We were delayed due to weather ... when returning to Columbia, SC from Oshkosh on 2 August. Their great staff went out of their way to take care of my 13-year-old nephew and make him feel welcome
while we waited. Fine staff, great facilities, reasonable fuel prices, and wonderful amenities. Plus, my nephew was especially thrilled by the TV in the men's room. (Ah, simple pleasures!)
AVweb is actively seeking out the best FBOs in the country and another one, submitted by you, will be spotlighted here next Monday!
Over 17,000 Happy GAMIjectors® Customers Can't Be Wrong! GAMIjectors® have given these aircraft owners reduced cylinder head temperatures, reduced fuel consumption, and smoother engine operation. GAMIjectors® alter the fuel/air
ratio in each cylinder so that each cylinder operates with a much more uniform fuel/air ratio than occurs with any other factory set of injectors. To speak to a GAMI engineer, call (888)
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This year at EAA AirVenture we brought you fourteen video reports over the course of seven days. We realize the news was flying fast and furious during the show, so just in case you
missed any of our reports, you can catch them all here. (The main frame contains all of our videos, or you can click over to a particular video if one interests you more than the others.)
Each week, we go through dozens (and sometimes hundreds) of reader-submitted photos and pick the very best to share with you on Thursday mornings. The top photos are featured
on AVweb's home page, and one photo that stands above the others is awarded an AVweb baseball cap as our "Picture of the Week." Want to
see your photo on AVweb.com? Click here to submit it to our weekly contest.
*** THIS WEEK'S WINNERS ***
Sure, we enjoy things like going out to the Seaplane Base during Oshkosh, eating bratwursts with friends we only see once a year, talking to strangers from all around the world and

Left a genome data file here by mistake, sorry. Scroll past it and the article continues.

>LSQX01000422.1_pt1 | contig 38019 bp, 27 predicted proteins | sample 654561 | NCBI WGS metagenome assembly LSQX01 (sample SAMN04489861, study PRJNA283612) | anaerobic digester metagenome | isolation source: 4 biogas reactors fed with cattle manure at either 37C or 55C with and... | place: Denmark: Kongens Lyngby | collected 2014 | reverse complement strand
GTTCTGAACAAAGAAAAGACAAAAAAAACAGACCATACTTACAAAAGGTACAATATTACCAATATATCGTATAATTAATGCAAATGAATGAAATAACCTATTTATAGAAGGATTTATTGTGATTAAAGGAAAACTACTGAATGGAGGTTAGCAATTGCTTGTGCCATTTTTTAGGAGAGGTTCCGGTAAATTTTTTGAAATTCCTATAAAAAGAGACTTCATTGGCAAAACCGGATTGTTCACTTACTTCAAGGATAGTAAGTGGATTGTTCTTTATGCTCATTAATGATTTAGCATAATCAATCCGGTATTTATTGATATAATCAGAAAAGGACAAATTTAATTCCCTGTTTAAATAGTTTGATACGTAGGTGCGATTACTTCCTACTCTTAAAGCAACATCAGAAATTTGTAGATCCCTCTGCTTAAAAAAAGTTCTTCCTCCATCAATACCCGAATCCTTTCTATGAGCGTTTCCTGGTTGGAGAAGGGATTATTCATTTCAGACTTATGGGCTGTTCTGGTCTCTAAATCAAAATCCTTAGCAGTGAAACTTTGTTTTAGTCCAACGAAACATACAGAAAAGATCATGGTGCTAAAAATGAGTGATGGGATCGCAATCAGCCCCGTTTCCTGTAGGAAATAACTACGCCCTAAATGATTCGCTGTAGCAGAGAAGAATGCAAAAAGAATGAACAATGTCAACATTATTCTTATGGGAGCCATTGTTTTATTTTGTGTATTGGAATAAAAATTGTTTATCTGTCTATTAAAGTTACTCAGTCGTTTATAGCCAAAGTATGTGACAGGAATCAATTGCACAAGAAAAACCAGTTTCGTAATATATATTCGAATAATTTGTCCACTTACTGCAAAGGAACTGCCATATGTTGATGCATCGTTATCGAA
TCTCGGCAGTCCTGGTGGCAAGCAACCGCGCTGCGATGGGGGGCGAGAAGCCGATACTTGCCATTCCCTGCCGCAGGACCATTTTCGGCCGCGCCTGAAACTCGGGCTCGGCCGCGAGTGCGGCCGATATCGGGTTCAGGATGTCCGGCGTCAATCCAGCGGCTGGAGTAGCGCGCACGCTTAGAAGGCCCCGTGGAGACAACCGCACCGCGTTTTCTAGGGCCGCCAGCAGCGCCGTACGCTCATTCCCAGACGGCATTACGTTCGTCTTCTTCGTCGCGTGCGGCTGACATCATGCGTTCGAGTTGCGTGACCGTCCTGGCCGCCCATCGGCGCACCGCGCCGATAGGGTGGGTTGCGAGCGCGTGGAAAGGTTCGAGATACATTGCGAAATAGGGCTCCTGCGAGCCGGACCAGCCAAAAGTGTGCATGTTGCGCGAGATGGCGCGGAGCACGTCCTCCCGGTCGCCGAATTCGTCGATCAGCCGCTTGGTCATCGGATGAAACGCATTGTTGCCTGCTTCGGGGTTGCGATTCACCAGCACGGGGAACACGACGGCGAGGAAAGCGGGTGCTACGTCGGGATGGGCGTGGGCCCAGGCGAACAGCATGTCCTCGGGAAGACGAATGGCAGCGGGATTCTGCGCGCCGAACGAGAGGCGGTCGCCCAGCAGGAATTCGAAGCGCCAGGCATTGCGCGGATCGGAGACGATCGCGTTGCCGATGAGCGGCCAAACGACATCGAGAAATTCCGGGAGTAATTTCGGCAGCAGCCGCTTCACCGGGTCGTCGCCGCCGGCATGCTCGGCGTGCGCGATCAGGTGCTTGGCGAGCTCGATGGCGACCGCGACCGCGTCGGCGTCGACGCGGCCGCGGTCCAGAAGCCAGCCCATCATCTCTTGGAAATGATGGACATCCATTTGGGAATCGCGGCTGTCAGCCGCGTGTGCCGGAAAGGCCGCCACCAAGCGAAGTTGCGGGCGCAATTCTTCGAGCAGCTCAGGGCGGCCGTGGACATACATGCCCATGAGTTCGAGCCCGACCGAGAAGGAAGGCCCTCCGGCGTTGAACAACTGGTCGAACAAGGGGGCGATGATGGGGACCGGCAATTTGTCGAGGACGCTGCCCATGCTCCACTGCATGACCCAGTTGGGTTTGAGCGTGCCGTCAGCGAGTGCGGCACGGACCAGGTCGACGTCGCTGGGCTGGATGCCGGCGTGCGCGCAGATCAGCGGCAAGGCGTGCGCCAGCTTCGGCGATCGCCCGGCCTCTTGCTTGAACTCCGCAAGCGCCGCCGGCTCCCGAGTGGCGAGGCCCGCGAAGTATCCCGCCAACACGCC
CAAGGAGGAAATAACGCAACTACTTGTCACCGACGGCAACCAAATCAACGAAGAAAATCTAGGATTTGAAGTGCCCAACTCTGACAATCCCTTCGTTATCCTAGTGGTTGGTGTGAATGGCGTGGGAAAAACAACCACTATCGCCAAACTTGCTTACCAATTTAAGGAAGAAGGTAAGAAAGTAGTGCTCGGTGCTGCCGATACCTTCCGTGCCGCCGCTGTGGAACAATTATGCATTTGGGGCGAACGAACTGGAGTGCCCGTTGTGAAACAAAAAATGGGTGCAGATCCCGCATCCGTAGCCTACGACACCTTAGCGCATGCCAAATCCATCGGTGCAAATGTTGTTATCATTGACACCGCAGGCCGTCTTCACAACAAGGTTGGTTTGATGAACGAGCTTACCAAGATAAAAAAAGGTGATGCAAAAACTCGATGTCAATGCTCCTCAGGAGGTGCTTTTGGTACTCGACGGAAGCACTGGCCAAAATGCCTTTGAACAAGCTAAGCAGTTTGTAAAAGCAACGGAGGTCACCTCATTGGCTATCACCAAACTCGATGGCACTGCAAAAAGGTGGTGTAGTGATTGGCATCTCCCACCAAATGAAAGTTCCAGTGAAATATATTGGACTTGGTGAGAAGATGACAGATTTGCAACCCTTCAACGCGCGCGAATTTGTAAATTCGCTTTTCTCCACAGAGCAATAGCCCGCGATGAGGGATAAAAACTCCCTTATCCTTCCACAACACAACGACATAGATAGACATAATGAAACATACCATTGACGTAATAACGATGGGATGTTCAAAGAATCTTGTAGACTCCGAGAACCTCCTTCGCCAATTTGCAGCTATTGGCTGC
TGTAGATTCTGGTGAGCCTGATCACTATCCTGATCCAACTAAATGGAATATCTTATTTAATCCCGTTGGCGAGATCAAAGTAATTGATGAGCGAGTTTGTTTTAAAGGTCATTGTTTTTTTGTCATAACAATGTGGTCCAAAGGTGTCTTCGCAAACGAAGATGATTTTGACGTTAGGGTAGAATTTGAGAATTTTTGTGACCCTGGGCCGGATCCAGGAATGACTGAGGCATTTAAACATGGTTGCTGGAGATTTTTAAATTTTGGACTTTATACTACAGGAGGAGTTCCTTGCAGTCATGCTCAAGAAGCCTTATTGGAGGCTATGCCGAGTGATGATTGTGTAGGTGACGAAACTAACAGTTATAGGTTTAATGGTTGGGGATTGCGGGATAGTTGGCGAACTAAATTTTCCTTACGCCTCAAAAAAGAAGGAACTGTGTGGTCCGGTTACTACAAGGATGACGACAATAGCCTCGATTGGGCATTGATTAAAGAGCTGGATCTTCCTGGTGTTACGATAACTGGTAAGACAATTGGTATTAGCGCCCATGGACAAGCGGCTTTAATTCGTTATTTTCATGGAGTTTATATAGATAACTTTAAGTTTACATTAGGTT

finding out who was brave enough to fly in but maybe the best part of EAA AirVenture is that it energizes readers to submit photos to our "POTW" contest for weeks. Once again,
we've got a giant pile of photos to share with you, so let's dig in!
We were pretty happy to see photos and video of the PiperJet's first flight in Vero Beach during AirVenture week
but seeing this "behind the scenes" shot from Dennis Olcott (of Vero Beach, Florida, natch) just whets our appetite for more. Fortunately, Dennis
has promised to send some photos of his ride in the chase plane, so we'll keep our eyes peeled.
In the meantime, we'll be sending Dennis one of those keen AVweb baseball caps we like to hand out from time to time. If you'd like to earn one of those yourself, you know what
to do, of course submit those photos here.
In actuality, it's just the very strange surface of Mendenhall Glacier in Alaska, seen through the lens of Randolph, New Jersey's Henry M. Holden.
This one combines two of our favorite recurring themes helicopters and glaciers and sees us off for this week.
If you enjoyed these photos as much as we did, remember that there are couple dozen more online at AVweb's home page just look for the
"POTW"slideshow in the center column!
A quick note for submitters: If you've got several photos that you feel are "POTW" material, your best bet is to submit them one-a-week! That gives your photos a greater
chance of seeing print on AVweb, and it makes the selection process a little easier on us, too. ;)
A Reminder About Copyrights:
Please take a moment to consider the source of your image before submitting to our "Picture of the Week" contest. If you did not take the photo yourself, ask yourself if you are indeed authorized to
release publication rights to AVweb. If you're uncertain, consult the POTW Rules or or send us an e-mail.
Knowledge Is Power; Knowledge Is Also a Safety Factor When Flying IFR
The IFR environment is constantly changing. You need to keep informed. IFR Refresher is the publication for you if you're serious about flying IFR. No other publication can help
maintain your IFR flying and decision-making skills.
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AVwebFlash is a weekly summary of the latest news, articles, products, features, and events featured on AVweb, the internet's aviation magazine and news service.
The AVwebFlash team is:
Publisher Timothy Cole
Editorial Director, Aviation Publications Paul Bertorelli
Editor-in-Chief Russ Niles